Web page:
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Some well-known generative AIs have been sued for copyright infringement

Some well-known generative AIs have been sued for copyright infringement.


Three artists are suing and Midjourney, two popular generative AIs. Both allow illustrations to be created from simple input, but the dispute is over the originality of the works in question.


To work, these artificial intelligences use a neural network model trained through huge archives of artwork and illustrations by real artists. As we explained in our special, there are many people who dispute the idea that an AI can create (or rather, invent) an original work.

There are two issues: the first is that it is not possible to create generative AI without using datasets with millions of works of artand that these datasets are (almost) always composed by taking images from the web, using tools that automate the process, without the consent of the artists. The second is that the creations of the AIs are essentially a rehash of what the AIs have ‘learned’ by studying these datasets. When we ask an AI to draw a woman, the AI ​​will simply replicate what it has learned from its datasets, which however contain millions of real drawings. So the hair will be generated by adding up thousands of styles by as many real artists. Now, this ‘inspiration’ (so to speak) should be interpreted as a copyright infringement, pure plagiarism, or else we must assume that when the result of the work of the AI ​​is the sum of so many artists we can actually speak of a original creation? After all,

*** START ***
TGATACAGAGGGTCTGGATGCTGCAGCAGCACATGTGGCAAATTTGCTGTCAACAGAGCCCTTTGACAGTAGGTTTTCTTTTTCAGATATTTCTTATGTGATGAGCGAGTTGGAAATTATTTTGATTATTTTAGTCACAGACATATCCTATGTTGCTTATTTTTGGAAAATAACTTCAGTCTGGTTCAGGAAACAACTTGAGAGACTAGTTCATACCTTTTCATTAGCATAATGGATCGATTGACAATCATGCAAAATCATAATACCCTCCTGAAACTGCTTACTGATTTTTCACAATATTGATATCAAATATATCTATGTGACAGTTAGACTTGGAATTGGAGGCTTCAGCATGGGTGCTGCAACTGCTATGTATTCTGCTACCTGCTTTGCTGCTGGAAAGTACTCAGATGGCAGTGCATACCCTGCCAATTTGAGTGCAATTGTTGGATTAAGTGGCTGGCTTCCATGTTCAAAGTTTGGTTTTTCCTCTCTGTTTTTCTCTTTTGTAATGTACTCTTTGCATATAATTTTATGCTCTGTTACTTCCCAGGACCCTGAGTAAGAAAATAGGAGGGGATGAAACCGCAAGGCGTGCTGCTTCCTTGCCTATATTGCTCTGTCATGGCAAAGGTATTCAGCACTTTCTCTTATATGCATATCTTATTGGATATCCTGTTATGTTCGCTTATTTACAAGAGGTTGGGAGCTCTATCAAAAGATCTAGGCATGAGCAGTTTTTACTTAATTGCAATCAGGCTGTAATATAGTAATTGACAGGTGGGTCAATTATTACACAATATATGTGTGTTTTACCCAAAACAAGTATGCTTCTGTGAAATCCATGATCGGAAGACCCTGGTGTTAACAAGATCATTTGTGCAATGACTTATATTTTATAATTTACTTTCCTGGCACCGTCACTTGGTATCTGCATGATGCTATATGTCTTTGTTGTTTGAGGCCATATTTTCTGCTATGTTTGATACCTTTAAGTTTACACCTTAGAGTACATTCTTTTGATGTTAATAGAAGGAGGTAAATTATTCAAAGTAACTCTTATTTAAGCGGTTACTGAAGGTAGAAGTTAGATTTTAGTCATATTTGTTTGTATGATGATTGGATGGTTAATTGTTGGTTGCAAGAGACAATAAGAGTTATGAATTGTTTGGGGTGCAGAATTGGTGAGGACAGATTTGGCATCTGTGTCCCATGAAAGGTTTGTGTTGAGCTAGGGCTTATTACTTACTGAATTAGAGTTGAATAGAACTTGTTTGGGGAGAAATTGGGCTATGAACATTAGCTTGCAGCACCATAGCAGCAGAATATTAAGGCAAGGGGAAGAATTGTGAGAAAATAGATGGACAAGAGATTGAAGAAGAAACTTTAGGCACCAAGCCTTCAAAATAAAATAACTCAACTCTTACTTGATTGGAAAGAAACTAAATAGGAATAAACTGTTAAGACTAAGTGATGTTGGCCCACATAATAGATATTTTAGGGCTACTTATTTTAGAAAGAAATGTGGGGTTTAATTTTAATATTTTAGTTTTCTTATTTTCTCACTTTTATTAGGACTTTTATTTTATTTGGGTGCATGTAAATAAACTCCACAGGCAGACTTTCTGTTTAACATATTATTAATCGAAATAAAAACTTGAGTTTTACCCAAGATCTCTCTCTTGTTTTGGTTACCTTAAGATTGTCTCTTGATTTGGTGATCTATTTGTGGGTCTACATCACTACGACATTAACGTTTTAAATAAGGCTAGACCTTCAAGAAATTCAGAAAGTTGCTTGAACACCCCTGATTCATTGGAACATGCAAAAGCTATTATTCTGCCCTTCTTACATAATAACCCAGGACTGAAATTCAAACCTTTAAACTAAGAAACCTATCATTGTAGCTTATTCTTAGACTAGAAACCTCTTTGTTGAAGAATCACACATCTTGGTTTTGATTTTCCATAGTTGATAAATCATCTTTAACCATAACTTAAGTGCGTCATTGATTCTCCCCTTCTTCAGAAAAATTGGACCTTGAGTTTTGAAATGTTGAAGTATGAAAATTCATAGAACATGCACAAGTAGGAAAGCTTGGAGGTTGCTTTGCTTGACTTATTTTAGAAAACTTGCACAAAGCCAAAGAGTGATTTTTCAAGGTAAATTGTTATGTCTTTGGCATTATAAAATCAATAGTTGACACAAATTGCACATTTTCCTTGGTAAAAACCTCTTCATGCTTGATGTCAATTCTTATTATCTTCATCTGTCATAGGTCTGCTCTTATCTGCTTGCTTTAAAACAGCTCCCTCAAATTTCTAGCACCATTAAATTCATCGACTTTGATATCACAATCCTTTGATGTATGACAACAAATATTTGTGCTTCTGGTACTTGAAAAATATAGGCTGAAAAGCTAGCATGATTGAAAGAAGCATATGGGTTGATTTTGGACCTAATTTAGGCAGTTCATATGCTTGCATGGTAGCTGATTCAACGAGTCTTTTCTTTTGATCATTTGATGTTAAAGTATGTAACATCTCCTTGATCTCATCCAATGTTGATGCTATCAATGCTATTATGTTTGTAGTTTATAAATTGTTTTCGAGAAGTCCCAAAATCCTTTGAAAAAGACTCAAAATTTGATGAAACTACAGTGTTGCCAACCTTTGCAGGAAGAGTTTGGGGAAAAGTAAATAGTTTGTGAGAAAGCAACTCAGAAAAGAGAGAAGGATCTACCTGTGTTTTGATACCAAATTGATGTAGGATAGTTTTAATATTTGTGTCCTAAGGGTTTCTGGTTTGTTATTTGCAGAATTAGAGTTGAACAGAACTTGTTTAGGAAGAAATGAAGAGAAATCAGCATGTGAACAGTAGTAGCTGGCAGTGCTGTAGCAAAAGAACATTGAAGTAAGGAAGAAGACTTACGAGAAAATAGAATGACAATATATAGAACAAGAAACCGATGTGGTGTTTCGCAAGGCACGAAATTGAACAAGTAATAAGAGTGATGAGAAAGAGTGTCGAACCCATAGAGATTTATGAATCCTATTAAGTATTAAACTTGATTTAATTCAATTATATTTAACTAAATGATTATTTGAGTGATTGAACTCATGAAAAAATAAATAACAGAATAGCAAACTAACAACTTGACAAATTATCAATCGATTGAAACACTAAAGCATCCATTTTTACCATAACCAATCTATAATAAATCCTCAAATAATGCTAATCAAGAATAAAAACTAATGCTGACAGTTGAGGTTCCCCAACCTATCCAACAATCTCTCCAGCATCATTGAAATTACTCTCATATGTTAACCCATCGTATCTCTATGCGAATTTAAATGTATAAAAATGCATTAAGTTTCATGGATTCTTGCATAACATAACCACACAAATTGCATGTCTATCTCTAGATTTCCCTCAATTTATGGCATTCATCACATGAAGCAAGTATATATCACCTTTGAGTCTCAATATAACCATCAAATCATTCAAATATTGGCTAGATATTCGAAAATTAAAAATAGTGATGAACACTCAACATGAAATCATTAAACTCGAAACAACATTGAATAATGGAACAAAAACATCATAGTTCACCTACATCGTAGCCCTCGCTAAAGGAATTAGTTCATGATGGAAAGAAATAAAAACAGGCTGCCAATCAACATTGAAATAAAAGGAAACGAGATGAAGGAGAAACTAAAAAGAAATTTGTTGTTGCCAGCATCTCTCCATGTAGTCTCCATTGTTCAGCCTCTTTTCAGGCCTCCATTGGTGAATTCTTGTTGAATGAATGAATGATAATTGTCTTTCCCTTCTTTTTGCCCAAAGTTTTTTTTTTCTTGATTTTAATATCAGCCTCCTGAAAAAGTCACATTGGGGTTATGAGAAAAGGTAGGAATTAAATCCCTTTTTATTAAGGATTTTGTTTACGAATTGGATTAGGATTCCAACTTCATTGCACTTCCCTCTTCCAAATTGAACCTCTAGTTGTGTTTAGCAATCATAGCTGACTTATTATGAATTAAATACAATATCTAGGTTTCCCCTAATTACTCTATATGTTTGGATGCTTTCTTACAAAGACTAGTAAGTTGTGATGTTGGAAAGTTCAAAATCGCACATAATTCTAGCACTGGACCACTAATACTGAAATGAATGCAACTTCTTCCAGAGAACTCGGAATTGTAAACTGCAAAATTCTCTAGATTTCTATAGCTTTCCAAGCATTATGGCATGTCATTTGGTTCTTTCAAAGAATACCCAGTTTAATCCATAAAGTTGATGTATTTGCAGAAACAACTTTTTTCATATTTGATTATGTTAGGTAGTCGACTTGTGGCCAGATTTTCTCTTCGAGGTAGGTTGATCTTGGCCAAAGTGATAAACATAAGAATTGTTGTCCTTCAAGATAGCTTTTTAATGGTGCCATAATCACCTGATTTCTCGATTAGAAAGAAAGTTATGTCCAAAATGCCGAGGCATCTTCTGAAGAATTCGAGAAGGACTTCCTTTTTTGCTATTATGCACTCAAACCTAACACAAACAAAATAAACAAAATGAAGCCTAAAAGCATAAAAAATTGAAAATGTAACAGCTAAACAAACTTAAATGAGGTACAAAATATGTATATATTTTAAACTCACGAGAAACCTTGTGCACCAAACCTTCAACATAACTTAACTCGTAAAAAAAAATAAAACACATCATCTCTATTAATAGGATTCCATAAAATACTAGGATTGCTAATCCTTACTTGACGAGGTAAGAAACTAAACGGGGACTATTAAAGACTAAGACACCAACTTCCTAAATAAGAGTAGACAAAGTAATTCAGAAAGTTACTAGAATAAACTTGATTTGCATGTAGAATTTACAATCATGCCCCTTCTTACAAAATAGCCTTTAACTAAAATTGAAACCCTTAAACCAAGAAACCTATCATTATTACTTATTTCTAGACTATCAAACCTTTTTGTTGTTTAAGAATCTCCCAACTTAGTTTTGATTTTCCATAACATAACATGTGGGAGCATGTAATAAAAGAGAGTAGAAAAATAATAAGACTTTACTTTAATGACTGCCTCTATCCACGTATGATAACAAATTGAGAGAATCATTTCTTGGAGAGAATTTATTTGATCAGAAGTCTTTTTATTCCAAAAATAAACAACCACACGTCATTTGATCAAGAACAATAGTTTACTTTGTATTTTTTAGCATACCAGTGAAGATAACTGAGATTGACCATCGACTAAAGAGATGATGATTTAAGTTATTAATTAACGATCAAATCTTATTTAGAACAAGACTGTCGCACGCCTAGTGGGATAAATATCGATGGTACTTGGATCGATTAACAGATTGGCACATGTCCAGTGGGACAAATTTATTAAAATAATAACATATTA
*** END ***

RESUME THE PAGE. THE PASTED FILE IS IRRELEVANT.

It is evident that we are faced with an extremely slippery terrain and that in the absence of certain rules, which do not exist today, or even only of a consolidated jurisprudence on the basis of current law (also absent) it becomes difficult to understand what the limitations of these tools.


In addition to suing and Midjourney, the three artists are also suing DevianArt, a popular platform for sharing artworks. DevianArt is accused of having “betrayed the community of artists”, since – this is the accusation – it would have facilitated the theft of its users’ drawings.

The three artists may not necessarily get what they’re looking for, which is legal acknowledgment that AI-created works like and Midjourney are based on systematic copyright infringement. Moreover, as the Techno Lama website explains, the class action seems to rest on unstable ground, since it is based on an erroneous and fallacious interpretation of the true functioning of the technologies in question.



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